While the idea of being perfect seems appealing, many hiring managers understand that perfection is not always realistic.
In a recent episode of CNBC's "The Job Interview," Nadia Geller, owner and managing director of California-based interior design company Nadia Geller Designs, asked job applicants, "Is it better to be perfect and late, or good and on time?"
In response, Geller was looking for "good and on time," because, she says, "perfection is really not attainable. And if you're late on top of it, then people are waiting on you and to me that's a no-no."
When faced with curveball questions such as these, best-selling management author and CNBC contributor Suzy Welch says the best way to respond is to carefully think over your answer before blurting it out.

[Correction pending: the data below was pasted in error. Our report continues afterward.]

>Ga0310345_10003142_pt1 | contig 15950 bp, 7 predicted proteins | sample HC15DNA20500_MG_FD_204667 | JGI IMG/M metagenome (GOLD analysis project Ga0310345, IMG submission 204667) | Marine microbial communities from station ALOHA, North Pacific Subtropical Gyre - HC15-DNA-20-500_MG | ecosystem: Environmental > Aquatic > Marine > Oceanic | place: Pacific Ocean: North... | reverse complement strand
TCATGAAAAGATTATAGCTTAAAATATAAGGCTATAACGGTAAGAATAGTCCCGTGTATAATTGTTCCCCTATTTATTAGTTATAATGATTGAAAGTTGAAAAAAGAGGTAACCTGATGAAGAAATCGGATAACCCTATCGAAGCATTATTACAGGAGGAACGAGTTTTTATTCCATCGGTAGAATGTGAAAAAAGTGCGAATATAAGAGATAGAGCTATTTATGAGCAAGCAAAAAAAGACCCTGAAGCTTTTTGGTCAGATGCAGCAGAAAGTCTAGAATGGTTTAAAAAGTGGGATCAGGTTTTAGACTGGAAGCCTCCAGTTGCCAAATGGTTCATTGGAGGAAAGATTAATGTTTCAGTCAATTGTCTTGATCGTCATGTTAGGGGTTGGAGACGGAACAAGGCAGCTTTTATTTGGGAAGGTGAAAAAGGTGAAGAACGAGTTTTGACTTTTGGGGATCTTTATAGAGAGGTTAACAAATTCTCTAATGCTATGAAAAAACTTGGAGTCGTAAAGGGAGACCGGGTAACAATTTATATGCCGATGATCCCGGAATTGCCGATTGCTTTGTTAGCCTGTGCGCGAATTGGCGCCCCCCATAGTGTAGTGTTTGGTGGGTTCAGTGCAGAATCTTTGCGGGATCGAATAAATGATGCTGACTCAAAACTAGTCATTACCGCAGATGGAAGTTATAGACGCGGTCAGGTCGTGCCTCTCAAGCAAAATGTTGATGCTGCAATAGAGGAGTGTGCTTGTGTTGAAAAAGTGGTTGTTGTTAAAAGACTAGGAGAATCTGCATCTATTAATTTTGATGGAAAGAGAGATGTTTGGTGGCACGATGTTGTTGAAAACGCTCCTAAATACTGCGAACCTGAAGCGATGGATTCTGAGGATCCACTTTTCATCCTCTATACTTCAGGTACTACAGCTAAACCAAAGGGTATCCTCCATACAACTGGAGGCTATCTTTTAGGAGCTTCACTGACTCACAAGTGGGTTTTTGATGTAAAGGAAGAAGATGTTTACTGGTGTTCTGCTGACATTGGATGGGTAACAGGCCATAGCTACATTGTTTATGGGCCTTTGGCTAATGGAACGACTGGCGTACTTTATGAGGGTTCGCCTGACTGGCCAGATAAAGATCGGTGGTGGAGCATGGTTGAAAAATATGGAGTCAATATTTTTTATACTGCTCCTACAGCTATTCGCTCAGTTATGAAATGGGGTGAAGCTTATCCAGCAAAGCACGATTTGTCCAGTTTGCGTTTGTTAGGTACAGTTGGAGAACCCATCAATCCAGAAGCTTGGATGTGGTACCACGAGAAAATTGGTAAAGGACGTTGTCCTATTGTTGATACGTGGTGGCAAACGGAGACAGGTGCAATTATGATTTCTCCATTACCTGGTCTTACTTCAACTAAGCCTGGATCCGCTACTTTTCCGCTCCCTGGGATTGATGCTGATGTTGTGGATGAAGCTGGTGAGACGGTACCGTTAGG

"Do not jump at an answer," says Welch, "They are looking for the way you think because jobs always throw curveballs at you and it's the quality of your thinking they are looking for."
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